William Miller reads from his book Steel City

Wetherby-Pembrisge 7 East 96th Street, New York, NY

*PLEASE NOTE THIS EVENT IS CO-SPONSORED BY CARNEGIE HILL NEIGHBORS AND WILL HAPPEN OFFSITE AT WETHERBY-PEMBRIDGE SCHOOL 7 EAST 96th STREET* RSVP to: events@chneighbors.org Steel City is the story of the 1890's golden age of Pittsburgh when its technological innovations and wealth creation made it the Silicon Valley of its day. Pittsburgh was first in[read more...]

Sabeeha Rehman reads from her new book It’s Not What You Think

It’s Not What You Think is a wry, incisive account of working in Saudi Arabia that offers insight into that insular patriarchal society, what is so attractive to expatriates living there, and what was contradictory or confining about it for a naturalized American who is a woman and a Muslim. A hospital executive in New Jersey,[read more...]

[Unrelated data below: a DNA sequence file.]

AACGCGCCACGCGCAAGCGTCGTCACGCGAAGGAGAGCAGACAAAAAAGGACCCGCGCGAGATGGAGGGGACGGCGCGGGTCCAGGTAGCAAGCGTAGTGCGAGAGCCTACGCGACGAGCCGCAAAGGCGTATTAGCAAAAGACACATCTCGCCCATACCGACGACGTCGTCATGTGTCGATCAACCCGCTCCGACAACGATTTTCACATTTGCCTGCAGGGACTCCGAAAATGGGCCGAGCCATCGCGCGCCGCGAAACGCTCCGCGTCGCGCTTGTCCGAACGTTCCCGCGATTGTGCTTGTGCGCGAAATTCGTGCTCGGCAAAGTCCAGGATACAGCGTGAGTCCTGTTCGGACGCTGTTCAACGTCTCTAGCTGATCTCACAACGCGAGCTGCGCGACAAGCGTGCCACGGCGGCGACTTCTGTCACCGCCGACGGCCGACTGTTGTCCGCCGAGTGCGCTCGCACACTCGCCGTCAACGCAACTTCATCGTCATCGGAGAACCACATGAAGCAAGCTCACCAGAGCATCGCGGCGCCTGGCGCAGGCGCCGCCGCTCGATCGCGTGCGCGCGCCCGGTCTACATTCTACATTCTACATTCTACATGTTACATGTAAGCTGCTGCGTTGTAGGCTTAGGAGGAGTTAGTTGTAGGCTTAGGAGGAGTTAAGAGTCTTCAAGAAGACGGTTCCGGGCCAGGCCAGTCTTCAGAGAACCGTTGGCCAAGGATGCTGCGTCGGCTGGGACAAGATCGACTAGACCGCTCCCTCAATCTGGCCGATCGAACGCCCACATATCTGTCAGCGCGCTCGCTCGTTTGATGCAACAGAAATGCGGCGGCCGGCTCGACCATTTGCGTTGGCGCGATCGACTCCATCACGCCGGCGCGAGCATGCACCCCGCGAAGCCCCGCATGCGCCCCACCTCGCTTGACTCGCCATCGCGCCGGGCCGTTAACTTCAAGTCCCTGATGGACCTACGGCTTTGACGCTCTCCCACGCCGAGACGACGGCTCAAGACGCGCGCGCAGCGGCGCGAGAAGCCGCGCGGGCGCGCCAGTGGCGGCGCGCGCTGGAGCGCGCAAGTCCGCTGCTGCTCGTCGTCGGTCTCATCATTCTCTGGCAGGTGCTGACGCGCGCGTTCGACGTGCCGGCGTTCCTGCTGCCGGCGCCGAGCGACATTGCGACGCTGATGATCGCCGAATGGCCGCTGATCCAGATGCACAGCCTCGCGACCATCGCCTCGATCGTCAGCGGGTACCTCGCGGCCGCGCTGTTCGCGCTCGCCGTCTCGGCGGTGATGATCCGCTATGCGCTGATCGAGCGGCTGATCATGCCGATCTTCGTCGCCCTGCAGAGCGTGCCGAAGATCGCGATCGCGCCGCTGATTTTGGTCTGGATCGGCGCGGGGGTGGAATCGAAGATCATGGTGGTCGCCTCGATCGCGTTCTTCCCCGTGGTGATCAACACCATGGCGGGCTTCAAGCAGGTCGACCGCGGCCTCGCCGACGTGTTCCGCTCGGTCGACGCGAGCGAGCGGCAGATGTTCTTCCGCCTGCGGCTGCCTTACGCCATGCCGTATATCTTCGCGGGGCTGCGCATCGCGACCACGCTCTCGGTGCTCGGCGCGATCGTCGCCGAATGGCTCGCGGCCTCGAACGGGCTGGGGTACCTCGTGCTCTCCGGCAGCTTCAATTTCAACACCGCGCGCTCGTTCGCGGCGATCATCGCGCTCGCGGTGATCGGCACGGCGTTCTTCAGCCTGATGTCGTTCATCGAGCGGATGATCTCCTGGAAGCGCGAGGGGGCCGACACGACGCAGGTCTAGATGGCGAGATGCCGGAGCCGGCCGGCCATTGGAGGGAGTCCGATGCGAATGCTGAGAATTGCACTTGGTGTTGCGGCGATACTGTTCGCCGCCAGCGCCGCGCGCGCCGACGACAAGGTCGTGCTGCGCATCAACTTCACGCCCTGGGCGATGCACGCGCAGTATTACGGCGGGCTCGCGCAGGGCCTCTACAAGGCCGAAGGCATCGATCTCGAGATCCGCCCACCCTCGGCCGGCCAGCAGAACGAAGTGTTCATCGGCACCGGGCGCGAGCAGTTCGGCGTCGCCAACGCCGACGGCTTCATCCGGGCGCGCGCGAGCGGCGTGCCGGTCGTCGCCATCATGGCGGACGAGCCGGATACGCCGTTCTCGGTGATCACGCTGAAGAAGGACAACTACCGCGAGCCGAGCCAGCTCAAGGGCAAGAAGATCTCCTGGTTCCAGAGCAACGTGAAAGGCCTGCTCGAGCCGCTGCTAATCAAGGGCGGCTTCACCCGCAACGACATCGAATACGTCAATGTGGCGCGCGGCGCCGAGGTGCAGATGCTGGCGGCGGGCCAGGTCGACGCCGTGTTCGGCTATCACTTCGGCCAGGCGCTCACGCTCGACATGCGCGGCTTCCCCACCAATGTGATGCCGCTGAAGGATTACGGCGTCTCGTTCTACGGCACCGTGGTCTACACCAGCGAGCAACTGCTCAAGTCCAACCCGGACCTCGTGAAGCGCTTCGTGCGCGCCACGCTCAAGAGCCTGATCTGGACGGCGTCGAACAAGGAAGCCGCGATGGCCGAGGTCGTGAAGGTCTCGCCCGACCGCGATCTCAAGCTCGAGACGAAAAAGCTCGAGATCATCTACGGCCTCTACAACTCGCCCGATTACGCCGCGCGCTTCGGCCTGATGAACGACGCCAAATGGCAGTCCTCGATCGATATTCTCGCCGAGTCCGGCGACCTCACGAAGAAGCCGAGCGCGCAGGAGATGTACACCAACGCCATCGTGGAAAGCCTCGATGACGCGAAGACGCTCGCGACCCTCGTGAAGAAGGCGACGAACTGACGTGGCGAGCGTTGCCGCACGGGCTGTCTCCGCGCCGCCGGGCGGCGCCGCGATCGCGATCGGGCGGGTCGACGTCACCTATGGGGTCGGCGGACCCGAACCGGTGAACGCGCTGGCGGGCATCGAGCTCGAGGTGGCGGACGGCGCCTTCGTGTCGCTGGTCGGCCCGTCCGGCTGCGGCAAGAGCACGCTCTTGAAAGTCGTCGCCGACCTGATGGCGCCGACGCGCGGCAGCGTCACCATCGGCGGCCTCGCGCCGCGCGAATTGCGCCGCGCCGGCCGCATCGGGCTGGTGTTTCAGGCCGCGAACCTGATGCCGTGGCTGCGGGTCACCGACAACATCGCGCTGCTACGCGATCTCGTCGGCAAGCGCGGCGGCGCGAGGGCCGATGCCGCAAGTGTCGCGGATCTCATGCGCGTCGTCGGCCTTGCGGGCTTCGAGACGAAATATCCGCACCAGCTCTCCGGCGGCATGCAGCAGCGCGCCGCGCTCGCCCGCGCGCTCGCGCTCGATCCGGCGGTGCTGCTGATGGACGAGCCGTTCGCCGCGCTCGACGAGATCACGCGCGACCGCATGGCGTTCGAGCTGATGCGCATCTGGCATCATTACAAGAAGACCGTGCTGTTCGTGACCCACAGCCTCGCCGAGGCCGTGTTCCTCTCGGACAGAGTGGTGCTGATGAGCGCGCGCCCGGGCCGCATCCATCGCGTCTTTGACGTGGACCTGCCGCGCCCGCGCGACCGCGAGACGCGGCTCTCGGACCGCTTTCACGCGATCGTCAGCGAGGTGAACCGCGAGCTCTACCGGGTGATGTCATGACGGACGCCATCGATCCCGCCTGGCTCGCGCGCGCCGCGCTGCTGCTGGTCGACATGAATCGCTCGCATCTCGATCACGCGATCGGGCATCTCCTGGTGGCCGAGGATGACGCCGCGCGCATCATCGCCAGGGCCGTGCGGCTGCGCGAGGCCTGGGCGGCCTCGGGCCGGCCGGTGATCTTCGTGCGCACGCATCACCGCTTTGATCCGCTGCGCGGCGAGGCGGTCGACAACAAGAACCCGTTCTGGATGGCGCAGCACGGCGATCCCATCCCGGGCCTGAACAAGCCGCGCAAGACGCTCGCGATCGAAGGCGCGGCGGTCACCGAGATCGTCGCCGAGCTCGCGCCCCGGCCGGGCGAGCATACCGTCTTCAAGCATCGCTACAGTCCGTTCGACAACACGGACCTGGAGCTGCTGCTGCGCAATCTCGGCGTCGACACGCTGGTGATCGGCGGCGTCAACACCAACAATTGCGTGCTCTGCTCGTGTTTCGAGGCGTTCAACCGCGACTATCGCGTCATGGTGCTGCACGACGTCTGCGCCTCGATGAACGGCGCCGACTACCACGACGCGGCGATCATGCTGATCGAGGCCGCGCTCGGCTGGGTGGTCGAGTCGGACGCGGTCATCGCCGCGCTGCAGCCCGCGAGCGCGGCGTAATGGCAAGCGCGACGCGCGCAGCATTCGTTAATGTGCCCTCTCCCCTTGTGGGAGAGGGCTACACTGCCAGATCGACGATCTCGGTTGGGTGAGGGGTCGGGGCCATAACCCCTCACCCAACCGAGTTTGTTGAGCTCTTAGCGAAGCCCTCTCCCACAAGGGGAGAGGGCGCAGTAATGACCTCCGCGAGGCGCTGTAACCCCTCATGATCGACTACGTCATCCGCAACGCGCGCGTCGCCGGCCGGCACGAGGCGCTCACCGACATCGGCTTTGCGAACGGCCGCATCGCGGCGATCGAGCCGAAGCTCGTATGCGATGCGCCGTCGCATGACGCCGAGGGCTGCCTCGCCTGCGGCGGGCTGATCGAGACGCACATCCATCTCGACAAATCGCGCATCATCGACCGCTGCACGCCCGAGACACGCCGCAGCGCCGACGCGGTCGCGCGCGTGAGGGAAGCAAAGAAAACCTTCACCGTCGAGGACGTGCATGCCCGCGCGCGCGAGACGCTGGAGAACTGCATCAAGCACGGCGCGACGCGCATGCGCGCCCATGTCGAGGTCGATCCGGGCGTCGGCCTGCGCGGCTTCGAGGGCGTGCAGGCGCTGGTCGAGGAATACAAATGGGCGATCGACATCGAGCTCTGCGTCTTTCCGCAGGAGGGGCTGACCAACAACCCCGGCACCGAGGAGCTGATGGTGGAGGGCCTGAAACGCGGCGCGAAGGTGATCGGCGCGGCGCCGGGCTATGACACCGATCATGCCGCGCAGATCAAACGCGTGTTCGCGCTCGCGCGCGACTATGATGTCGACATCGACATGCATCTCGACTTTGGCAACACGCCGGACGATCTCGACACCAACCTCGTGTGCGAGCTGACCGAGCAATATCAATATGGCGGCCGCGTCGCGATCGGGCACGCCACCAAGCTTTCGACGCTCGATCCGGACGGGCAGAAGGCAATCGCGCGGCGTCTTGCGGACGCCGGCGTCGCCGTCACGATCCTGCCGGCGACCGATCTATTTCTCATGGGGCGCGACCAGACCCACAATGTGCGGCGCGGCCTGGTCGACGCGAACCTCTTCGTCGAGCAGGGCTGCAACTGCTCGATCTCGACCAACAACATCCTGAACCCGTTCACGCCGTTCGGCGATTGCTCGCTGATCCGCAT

Kate Manning reads from her new book Gilded Mountain

In a voice full of questions and sly humor, Sylvie recounts the story of leaving her family’s snowbound mountain cabin to work in the local manor house for the Padgetts, owners of the marble mining company that employs her father and dominates the town. Sharp-eyed Sylvie is awed by the luxury around her, fascinated by[read more...]

Molly Peacock reads from her new book A Friend Sails in on a Poem

For the last forty-five years, the distinguished poets Molly Peacock and Phillis Levin have read and discussed nearly every poem they have written--an unparalleled friendship in poetry. Here Peacock collects her most important essays on poetic form and traces the development of her formalist aesthetic across their lifelong back-and-forth.

Maya Popa reads from her new collection of poems Wound is the Origin of Wonder

“This book is an astonishment. In ravishing, formally exploratory poems, Maya C. Popa wields the lyric like a reparative scalpel, evoking wonder and woundedness in equal measure: ‘It’s plain we didn’t see / the future coming,’ she announces. Searching for a spring that brings renewal, lamenting ‘snow / that vanishes with touch,’ her poems register[read more...]